Local governments’ conflicting incentives as principal agents for national economic growth targets under tight budgetary constraints are conducive to the potential accumulation of credit risks for the banks, which fund them. Local officials are motivated to fund a maximum number of largescale projects to support sufficient growth in their respective regions. This contributes to a trade-off between the scale of needed funding and the potential for the accumulation of credit risks, given that not all projects could be put to productive use.
Risks to LGFP-funded projects are linked to a sharper-than-anticipated downward correction in real estate and land prices. A potential correction in the real estate sector and a spillover to LGFPs could test the resilience of the banking system, as banks may face lower land collateral valuations, and may need to recall loans or halt debt rollovers. Given that many LGFP-funded projects are financed via long-term loans disbursed in phases, earlystage long-term projects may face difficulties reaching completion and repaying outstanding debt.
The incentive structure of Chinese banks may exacerbate such risks in view of (1) previous use of implicit and/or explicit local government guarantees, which may have subdued perceived risks by banks at the time of underwriting; (2) deficiencies in banks’ ability to carry out adequate risk pricing and credit underwriting; and (3) limited motivation to recognize potential credit losses in a policy environment that emphasizes maintaining low NPL levels.
Key Policy Issues
Going forward, it is important to ensure that domestic banks set credit policies based on commercial considerations, independent of government objectives. In this respect, it would be useful to establish clear, nonoverlapping mandates between policy and commercial banks, with development functions fully allocated to policy banks. In addition, decoupling the government’s monetary and fiscal objectives from reliance on commercial banks would eliminate undue influence on the decision-making of those banks. In this regard, it would be necessary to increase the use of indirect monetary policy instruments (such as required reserves), curb reliance on quantitative credit targets, and do away with window guidance.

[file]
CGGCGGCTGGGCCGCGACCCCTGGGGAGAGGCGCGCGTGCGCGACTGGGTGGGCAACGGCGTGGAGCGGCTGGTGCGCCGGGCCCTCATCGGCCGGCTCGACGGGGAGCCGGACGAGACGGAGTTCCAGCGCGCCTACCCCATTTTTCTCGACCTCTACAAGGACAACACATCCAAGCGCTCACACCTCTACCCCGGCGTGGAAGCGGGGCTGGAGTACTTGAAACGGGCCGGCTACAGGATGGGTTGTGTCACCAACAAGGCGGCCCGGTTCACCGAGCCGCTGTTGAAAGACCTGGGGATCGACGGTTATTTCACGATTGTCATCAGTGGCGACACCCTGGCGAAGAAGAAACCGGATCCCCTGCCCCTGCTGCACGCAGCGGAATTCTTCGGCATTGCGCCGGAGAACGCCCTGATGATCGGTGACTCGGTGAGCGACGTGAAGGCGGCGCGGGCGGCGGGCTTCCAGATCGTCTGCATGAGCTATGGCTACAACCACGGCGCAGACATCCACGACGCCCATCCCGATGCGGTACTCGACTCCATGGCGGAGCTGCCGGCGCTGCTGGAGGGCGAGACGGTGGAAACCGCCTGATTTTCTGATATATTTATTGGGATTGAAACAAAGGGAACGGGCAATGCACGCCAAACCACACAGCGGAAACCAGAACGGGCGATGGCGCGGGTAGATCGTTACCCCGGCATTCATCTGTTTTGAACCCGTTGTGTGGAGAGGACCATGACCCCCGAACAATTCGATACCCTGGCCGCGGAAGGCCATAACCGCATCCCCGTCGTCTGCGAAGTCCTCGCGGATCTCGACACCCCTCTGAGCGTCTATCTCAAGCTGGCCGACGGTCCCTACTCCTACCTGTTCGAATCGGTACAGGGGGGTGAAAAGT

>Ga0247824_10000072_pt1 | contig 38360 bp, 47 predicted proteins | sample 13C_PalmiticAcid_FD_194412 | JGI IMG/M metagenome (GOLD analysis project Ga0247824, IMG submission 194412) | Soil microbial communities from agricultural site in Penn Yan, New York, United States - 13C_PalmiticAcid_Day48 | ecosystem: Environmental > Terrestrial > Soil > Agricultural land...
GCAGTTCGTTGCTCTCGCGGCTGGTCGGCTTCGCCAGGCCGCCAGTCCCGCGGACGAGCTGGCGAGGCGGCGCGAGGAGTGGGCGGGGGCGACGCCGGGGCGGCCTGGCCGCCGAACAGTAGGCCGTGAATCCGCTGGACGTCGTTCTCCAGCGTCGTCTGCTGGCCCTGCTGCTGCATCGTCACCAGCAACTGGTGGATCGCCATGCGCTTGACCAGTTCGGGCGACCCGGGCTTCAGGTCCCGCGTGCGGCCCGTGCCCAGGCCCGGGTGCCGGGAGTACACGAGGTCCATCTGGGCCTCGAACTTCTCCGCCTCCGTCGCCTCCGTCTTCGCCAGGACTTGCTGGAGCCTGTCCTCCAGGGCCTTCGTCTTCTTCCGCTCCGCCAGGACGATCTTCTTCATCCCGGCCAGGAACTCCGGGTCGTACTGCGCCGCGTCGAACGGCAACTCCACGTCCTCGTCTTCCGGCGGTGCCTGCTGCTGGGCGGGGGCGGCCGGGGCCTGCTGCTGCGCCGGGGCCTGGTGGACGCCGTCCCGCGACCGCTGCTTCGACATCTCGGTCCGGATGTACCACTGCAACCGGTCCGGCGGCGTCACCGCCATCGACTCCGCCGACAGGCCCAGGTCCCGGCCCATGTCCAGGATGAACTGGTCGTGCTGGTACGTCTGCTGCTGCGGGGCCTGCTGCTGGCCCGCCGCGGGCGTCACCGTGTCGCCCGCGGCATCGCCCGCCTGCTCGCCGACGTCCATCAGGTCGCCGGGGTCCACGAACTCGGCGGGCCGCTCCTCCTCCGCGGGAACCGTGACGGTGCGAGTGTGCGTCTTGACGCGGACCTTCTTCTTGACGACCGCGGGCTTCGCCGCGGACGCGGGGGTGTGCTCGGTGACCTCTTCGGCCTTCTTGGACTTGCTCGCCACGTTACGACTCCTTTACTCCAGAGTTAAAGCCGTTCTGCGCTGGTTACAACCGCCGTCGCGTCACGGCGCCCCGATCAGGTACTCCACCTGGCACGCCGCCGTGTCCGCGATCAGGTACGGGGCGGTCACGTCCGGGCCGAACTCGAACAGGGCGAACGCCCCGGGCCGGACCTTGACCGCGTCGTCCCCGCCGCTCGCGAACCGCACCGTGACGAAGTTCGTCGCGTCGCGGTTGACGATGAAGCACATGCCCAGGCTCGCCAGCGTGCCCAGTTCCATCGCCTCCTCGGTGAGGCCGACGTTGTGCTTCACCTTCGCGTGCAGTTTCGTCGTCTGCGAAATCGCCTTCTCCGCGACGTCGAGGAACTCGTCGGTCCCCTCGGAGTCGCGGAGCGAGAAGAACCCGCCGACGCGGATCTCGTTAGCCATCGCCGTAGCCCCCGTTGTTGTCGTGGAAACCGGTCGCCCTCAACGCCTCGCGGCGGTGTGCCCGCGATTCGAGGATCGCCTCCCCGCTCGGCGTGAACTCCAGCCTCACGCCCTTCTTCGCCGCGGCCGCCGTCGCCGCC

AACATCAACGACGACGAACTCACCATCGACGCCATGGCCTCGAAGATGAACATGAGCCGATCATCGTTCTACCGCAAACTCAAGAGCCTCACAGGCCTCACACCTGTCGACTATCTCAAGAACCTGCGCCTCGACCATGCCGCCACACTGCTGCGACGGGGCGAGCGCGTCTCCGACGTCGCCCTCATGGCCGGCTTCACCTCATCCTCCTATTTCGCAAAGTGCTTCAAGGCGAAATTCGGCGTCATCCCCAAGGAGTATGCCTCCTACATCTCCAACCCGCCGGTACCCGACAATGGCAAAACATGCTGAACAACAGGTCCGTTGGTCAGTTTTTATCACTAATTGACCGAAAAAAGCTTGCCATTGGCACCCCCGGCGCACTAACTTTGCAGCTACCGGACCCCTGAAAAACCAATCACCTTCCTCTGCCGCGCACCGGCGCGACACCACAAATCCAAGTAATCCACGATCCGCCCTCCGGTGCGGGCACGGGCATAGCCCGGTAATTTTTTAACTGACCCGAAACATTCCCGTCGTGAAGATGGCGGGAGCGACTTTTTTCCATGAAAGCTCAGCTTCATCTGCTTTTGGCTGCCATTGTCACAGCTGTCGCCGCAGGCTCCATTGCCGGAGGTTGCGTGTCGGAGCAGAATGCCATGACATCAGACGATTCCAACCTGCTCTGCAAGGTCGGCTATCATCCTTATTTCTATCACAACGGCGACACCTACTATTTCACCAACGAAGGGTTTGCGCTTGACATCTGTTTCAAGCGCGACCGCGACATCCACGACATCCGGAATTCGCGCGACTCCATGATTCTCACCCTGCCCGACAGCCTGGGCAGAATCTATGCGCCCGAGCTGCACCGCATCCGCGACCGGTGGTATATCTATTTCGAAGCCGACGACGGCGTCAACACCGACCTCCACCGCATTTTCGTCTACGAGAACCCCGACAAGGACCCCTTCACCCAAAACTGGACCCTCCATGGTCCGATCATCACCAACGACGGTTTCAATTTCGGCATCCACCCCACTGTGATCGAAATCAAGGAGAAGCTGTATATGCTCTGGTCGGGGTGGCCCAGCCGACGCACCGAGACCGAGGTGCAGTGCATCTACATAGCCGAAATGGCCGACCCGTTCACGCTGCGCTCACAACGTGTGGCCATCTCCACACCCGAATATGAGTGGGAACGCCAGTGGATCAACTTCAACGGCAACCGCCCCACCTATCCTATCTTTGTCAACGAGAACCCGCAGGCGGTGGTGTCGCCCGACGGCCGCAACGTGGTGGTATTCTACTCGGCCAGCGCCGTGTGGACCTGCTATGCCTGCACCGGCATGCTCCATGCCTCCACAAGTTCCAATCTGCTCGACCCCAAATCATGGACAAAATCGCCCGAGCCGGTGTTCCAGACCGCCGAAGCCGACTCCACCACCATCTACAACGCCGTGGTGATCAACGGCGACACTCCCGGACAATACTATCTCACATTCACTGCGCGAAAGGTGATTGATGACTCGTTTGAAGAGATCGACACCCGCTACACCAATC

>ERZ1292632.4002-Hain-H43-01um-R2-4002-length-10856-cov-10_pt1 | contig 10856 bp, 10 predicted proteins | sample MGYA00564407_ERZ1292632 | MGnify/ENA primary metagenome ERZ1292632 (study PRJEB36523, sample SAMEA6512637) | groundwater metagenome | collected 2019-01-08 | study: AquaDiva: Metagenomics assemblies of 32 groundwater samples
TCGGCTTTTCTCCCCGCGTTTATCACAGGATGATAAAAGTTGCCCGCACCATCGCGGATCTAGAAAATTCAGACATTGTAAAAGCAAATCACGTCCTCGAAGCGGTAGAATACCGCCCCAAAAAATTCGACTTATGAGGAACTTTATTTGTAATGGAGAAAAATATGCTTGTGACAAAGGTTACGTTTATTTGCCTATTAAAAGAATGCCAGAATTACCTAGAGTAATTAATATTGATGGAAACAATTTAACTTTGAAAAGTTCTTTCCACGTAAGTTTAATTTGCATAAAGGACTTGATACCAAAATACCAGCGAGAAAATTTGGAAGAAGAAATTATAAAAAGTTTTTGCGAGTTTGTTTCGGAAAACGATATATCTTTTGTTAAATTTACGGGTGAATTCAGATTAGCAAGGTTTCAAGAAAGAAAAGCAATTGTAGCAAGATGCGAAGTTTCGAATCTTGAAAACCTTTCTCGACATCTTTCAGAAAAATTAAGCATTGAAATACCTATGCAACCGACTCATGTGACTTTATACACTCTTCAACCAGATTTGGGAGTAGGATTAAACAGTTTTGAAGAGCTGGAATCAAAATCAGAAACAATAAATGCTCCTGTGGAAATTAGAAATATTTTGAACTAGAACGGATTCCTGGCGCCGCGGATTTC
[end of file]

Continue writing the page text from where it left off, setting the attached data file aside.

Work toward further liberalization of domestic interest rates should be given a top priority. A shift away from policy-determined interest rates would lead to stronger price competition that would induce banks to price risks more effectively, allowing them to manage funding costs to reflect those risks. Liberalization could lead to the compression of net interest margins on the back of intensified domestic competition. The key to successful liberalization is to ensure that banks are able to absorb higher levels of risks without posing a danger to domestic financial stability. Banks would need to significantly improve their risk management practices to be able to absorb such risks. In fact, the authorities are already moving in this direction, most recently providing banks with some discretion to raise deposit rates above the existing cap.16
Further capital market deepening would expand the range of investment opportunities and contain the channeling of savings to the shadow banking sector. The development of capital markets would also (1) increase the allocational efficiency of the domestic financial system by providing households with alternative investment channels to low-yielding bank deposits; (2) heighten banks’ attention to risk-return trade-offs, given the likely contraction in the availability of domestic deposits; (3) provide a source of noninterest income for domestic banks; and (4) decrease the degree of complacency in banks’ liquidity management that may have developed as a result of the ample liquidity and stability of the domestic deposit base.